Kitsap nearshore study fails to show habitat harm.

An independent scientific review of the East Kitsap County Nearshore Habitat Assessment and Restoration Prioritization Framework shows, unequivocally, that the data underlying the report fails to demonstrate any meaningful connection between man-made alterations to the shoreline and the nearshore ecosystem functions -– a finding that flatly contradicts the Nearshore Study authors’ contention that “The Nearshore Assessment builds a scientifically defensible framework for assessing the potential effects of changes to nearshore ecological functions caused by human modifications to nearshore habitats.”

A review of the Bainbridge Island Nearshore Assessment produced similar results. These reviews bring into question the justification for any nearshore restorations, or the need to impose any shoreline buffer zones in the upcoming Shoreline Master Program (SMP) updates.

A recent series of news articles have discussed Kitsap County’s plans to update their SMP over the next three years. The result will be a Department of Ecology approved plan to “restore” shorelines. The SMP goal is to ensure “no net loss” of ecological function. In other jurisdictions where these plans are further along, such as Jefferson Co., Ecology is asking for shoreline buffers of 150 ft. or more. However, any restrictions on shoreline property are required to be supported by an analysis of human-caused cumulative impacts, or stressors, on ecological functions, such as salmon habitat — i.e. the Nearshore Analysis.

Bainbridge Island scientist Dr. Donald Flora performed the review using a standard statistical technique known as linear regression analysis. He found that supposed stressors demonstrated no significant effect on habitat. Dr. Flora’s analysis was itself peer-reviewed and found credible.

These results were not entirely unexpected. Dr. Flora has accomplished exhaustive review of existing studies of bulkheads, buffers, and other man-made alterations to shorelines to see what evidence exists of correlation to habitat damage. His findings show a remarkable absence of hard scientific evidence of impacts. Indeed, he has numerous recommendations for the scientific studies that are needed to fill these gaps. His work leaves the county in the untenable position of attempting to impose additional restrictions on shorelines in the upcoming SMP update, without a scientific basis for doing so.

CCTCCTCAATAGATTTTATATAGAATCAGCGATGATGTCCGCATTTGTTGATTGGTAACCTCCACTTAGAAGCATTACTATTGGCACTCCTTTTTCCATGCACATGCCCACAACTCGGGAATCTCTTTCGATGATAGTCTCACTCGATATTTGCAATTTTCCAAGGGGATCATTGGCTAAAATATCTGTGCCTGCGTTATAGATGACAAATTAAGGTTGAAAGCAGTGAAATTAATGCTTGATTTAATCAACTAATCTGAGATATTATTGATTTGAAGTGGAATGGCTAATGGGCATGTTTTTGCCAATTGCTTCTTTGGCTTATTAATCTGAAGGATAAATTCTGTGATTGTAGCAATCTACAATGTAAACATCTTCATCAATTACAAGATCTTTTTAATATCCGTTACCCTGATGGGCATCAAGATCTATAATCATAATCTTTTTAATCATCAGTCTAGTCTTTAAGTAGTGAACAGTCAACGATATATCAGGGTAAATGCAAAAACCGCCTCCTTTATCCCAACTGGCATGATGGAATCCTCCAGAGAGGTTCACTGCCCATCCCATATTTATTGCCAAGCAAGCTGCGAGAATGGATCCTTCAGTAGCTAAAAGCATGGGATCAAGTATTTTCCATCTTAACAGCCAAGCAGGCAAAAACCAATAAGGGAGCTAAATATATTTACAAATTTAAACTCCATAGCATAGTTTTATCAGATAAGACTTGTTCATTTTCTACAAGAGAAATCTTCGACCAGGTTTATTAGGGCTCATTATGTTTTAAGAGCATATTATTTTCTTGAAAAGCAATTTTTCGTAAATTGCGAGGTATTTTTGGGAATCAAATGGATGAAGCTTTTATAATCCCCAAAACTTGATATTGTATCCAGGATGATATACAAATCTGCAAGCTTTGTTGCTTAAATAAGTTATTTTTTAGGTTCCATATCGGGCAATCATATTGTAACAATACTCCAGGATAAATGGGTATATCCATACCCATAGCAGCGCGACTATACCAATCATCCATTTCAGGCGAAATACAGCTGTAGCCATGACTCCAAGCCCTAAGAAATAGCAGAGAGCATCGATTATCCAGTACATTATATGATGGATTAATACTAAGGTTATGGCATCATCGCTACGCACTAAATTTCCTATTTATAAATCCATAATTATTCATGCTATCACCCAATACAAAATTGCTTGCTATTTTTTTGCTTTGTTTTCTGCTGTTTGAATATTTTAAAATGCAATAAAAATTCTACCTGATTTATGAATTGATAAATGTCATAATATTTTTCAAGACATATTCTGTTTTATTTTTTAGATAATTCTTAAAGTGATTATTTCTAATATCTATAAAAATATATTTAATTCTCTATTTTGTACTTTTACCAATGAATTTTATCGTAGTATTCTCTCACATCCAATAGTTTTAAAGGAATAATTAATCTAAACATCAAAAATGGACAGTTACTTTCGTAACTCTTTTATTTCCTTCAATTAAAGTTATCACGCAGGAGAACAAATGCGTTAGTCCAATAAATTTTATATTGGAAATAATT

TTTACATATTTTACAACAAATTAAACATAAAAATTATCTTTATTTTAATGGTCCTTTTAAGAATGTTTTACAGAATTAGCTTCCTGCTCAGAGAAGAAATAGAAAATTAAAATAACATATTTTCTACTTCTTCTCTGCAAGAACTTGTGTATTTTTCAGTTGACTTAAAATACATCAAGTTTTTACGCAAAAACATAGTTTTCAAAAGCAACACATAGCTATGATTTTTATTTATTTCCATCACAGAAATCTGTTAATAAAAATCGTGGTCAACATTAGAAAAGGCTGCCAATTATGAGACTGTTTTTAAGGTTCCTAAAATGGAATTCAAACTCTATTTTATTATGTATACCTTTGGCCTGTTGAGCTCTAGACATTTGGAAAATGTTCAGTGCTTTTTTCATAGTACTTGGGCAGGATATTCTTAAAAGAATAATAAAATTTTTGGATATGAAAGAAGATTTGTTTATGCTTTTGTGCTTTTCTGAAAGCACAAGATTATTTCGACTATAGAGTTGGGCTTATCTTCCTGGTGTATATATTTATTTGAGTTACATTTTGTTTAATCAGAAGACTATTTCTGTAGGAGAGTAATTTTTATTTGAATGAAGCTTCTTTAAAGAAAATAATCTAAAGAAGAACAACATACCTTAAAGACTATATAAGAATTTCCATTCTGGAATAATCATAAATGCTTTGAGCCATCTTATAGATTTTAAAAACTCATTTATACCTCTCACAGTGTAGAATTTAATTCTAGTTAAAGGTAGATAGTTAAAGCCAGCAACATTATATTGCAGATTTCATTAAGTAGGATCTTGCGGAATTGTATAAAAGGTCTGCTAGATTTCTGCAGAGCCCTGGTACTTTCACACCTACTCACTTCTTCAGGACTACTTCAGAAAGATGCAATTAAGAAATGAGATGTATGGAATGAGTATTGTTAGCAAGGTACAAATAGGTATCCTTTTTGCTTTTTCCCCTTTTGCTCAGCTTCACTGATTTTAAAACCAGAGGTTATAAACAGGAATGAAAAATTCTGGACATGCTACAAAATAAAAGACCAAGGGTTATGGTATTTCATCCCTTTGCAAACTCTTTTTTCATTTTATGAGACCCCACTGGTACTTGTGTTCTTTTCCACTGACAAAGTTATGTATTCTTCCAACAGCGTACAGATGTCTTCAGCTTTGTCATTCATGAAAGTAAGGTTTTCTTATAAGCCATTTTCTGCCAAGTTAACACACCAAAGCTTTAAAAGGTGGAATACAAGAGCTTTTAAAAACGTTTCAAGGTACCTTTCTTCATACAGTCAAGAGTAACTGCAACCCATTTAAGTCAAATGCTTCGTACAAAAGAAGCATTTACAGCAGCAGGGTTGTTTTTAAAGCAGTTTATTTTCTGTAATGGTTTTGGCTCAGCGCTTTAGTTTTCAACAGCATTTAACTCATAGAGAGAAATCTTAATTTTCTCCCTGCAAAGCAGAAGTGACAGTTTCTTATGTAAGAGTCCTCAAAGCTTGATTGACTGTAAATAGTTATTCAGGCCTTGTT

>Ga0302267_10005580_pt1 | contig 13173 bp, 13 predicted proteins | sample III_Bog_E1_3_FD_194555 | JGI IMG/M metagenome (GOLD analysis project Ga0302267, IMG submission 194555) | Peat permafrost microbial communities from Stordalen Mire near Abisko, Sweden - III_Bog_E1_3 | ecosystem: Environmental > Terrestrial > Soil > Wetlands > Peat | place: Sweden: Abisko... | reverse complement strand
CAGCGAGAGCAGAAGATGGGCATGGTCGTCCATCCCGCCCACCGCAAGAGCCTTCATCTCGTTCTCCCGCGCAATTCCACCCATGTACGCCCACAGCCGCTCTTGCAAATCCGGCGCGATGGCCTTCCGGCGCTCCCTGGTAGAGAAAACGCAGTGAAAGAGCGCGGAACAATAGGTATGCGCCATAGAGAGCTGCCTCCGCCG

The implications to shoreline property owners are enormous. Kitsap County has more than 250 miles of shoreline, with an estimated value of $2 billion. Imposing buffers of 150 ft. or more would impact most shoreline property owners. Existing structures encroaching on these buffers would become non-conforming.

The Department of Ecology has stated their long-term goal is to eliminate these non-conformances. This will be done through stringent repair and replacement rules and the skyrocketing cost of insurance policies. If you abandon your house, it cannot be rebuilt later. If your house burns or suffers major earthquake damage, and you do not apply for a permit within 6 months, or complete the restoration within two years, it cannot be rebuilt.

Ecology’s ultimate goal is to restore much of the shoreline to its natural, pristine condition. They plan to do this without compensation to property owners.

Without clear scientific justification, the Kitsap County commissioners must resist the pressure of environmental groups and the state to use the SMP process to arbitrarily strip people of the ability to use their land.

Donald F. Flora, Ph.D.
BS from University of Washington in Forestry and Geology. MS and PhD from Yale in Forestry. 40-years research experience in the natural sciences. Researcher-in-Charge of several forestry research laboratories in Northwest, Oregon and Alaska. Former technical editor, Journal of Forestry. Former head of National Fire Danger Rating System Research. Former head, National Timber Harvest Issues Program. Former affiliate professor, University of Washington. Former Director of Keep Washington Green Association (forest fire prevention), and 80-year family history and experience of Puget Sound shoreline ownership and stewardship. Current area of study involves the review of 3,500+ research papers on buffers, riparian zones, beach functions, and fisheries.

You can download the “East Kitsap County Nearshore Habitat Assessment and Restoration Prioritization Framework” from the county’s website.

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